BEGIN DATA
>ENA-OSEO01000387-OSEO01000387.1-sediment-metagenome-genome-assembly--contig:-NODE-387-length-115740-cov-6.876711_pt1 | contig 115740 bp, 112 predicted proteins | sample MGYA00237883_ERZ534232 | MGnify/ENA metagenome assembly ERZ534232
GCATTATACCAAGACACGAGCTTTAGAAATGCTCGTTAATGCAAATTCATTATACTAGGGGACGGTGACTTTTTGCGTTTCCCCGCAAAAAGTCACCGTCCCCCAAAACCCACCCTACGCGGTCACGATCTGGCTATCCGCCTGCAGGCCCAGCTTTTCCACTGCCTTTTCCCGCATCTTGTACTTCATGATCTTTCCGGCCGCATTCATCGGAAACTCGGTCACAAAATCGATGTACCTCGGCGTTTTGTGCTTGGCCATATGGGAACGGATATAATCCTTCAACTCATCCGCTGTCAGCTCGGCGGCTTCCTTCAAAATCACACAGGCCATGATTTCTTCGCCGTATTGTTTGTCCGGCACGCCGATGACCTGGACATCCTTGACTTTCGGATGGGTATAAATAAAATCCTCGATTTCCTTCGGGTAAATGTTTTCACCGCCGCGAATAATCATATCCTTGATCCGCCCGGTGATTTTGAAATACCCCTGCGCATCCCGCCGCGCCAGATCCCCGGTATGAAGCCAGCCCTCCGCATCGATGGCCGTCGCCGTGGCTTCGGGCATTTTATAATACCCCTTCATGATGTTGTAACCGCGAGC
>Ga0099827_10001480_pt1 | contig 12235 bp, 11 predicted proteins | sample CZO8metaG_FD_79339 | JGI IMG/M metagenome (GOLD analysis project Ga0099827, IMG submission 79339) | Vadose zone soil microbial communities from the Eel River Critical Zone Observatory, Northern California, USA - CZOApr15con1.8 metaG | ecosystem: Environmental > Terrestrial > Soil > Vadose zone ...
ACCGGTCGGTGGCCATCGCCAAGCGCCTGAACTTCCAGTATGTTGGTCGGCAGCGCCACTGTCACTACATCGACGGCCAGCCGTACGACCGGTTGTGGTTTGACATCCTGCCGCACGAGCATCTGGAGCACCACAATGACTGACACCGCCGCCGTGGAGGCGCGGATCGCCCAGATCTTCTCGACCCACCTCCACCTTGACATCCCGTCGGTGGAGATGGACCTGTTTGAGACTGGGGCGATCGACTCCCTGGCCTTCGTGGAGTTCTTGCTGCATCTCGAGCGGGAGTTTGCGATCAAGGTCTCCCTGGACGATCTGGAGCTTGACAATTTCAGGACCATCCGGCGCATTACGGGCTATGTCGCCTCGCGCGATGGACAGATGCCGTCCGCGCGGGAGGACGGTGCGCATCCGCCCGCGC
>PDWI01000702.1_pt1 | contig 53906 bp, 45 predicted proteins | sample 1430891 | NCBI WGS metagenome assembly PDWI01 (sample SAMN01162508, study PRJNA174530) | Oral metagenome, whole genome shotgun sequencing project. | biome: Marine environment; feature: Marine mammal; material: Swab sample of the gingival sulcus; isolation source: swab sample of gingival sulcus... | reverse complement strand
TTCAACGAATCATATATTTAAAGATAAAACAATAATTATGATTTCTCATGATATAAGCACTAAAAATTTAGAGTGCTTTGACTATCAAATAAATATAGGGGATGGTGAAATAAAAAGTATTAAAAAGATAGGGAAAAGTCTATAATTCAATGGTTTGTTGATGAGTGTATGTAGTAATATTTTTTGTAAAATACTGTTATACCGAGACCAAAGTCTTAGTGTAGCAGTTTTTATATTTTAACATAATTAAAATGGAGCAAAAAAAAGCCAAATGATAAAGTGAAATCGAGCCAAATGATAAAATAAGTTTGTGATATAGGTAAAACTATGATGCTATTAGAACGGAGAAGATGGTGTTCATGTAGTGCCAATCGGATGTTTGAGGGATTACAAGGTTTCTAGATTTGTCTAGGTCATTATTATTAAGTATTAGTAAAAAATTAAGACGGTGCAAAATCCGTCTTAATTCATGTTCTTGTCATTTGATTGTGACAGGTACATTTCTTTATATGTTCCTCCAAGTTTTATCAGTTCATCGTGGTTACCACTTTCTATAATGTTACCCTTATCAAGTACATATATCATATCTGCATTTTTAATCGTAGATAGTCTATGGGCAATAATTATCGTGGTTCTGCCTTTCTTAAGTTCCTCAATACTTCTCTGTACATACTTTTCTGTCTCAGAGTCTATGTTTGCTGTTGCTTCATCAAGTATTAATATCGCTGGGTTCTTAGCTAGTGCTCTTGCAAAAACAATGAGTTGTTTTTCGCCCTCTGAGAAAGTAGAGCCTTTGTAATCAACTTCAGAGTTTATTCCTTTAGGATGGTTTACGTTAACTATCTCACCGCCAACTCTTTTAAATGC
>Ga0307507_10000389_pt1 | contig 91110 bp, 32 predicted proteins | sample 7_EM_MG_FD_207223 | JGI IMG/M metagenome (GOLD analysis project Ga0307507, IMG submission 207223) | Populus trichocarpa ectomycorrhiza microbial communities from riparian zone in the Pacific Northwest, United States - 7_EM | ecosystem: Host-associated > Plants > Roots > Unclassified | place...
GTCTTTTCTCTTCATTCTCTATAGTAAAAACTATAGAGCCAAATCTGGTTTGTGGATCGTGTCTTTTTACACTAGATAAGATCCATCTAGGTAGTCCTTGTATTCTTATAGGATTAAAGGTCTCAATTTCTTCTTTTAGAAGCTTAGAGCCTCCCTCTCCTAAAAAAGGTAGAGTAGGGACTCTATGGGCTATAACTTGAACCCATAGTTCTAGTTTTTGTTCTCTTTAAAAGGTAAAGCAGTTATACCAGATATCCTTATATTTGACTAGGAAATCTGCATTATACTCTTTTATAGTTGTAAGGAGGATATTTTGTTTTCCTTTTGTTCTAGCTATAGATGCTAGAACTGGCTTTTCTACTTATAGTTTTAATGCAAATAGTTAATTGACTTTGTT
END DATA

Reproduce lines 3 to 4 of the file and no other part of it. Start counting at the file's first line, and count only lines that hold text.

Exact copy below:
>Ga0099827_10001480_pt1 | contig 12235 bp, 11 predicted proteins | sample CZO8metaG_FD_79339 | JGI IMG/M metagenome (GOLD analysis project Ga0099827, IMG submission 79339) | Vadose zone soil microbial communities from the Eel River Critical Zone Observatory, Northern California, USA - CZOApr15con1.8 metaG | ecosystem: Environmental > Terrestrial > Soil > Vadose zone ...
ACCGGTCGGTGGCCATCGCCAAGCGCCTGAACTTCCAGTATGTTGGTCGGCAGCGCCACTGTCACTACATCGACGGCCAGCCGTACGACCGGTTGTGGTTTGACATCCTGCCGCACGAGCATCTGGAGCACCACAATGACTGACACCGCCGCCGTGGAGGCGCGGATCGCCCAGATCTTCTCGACCCACCTCCACCTTGACATCCCGTCGGTGGAGATGGACCTGTTTGAGACTGGGGCGATCGACTCCCTGGCCTTCGTGGAGTTCTTGCTGCATCTCGAGCGGGAGTTTGCGATCAAGGTCTCCCTGGACGATCTGGAGCTTGACAATTTCAGGACCATCCGGCGCATTACGGGCTATGTCGCCTCGCGCGATGGACAGATGCCGTCCGCGCGGGAGGACGGTGCGCATCCGCCCGCGC